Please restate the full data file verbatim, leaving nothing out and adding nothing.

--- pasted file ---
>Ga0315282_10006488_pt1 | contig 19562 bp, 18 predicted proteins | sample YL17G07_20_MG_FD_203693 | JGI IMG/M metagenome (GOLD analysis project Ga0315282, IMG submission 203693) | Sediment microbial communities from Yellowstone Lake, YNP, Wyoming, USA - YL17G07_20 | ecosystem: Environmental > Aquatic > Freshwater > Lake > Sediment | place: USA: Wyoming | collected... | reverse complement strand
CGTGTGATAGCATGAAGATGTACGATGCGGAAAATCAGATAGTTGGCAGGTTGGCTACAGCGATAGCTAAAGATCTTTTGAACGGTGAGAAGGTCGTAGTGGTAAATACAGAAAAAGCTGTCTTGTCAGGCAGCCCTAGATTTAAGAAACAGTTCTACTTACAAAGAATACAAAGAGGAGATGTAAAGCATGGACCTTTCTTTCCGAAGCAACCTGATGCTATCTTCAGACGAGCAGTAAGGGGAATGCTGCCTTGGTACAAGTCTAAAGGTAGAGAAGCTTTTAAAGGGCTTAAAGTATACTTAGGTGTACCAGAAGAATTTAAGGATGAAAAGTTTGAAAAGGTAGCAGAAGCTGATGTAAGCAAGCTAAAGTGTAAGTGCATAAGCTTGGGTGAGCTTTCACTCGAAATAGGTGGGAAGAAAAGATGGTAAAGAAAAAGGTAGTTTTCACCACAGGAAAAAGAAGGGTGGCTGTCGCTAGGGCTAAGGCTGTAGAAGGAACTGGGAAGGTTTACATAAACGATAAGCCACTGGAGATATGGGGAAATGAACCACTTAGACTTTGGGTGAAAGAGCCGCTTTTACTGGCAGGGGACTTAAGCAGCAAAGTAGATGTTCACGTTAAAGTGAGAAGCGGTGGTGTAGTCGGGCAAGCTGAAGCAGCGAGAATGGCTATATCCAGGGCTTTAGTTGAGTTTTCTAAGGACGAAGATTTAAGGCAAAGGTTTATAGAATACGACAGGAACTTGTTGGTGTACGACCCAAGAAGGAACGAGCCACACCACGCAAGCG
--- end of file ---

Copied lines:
>Ga0315282_10006488_pt1 | contig 19562 bp, 18 predicted proteins | sample YL17G07_20_MG_FD_203693 | JGI IMG/M metagenome (GOLD analysis project Ga0315282, IMG submission 203693) | Sediment microbial communities from Yellowstone Lake, YNP, Wyoming, USA - YL17G07_20 | ecosystem: Environmental > Aquatic > Freshwater > Lake > Sediment | place: USA: Wyoming | collected... | reverse complement strand
CGTGTGATAGCATGAAGATGTACGATGCGGAAAATCAGATAGTTGGCAGGTTGGCTACAGCGATAGCTAAAGATCTTTTGAACGGTGAGAAGGTCGTAGTGGTAAATACAGAAAAAGCTGTCTTGTCAGGCAGCCCTAGATTTAAGAAACAGTTCTACTTACAAAGAATACAAAGAGGAGATGTAAAGCATGGACCTTTCTTTCCGAAGCAACCTGATGCTATCTTCAGACGAGCAGTAAGGGGAATGCTGCCTTGGTACAAGTCTAAAGGTAGAGAAGCTTTTAAAGGGCTTAAAGTATACTTAGGTGTACCAGAAGAATTTAAGGATGAAAAGTTTGAAAAGGTAGCAGAAGCTGATGTAAGCAAGCTAAAGTGTAAGTGCATAAGCTTGGGTGAGCTTTCACTCGAAATAGGTGGGAAGAAAAGATGGTAAAGAAAAAGGTAGTTTTCACCACAGGAAAAAGAAGGGTGGCTGTCGCTAGGGCTAAGGCTGTAGAAGGAACTGGGAAGGTTTACATAAACGATAAGCCACTGGAGATATGGGGAAATGAACCACTTAGACTTTGGGTGAAAGAGCCGCTTTTACTGGCAGGGGACTTAAGCAGCAAAGTAGATGTTCACGTTAAAGTGAGAAGCGGTGGTGTAGTCGGGCAAGCTGAAGCAGCGAGAATGGCTATATCCAGGGCTTTAGTTGAGTTTTCTAAGGACGAAGATTTAAGGCAAAGGTTTATAGAATACGACAGGAACTTGTTGGTGTACGACCCAAGAAGGAACGAGCCACACCACGCAAGCG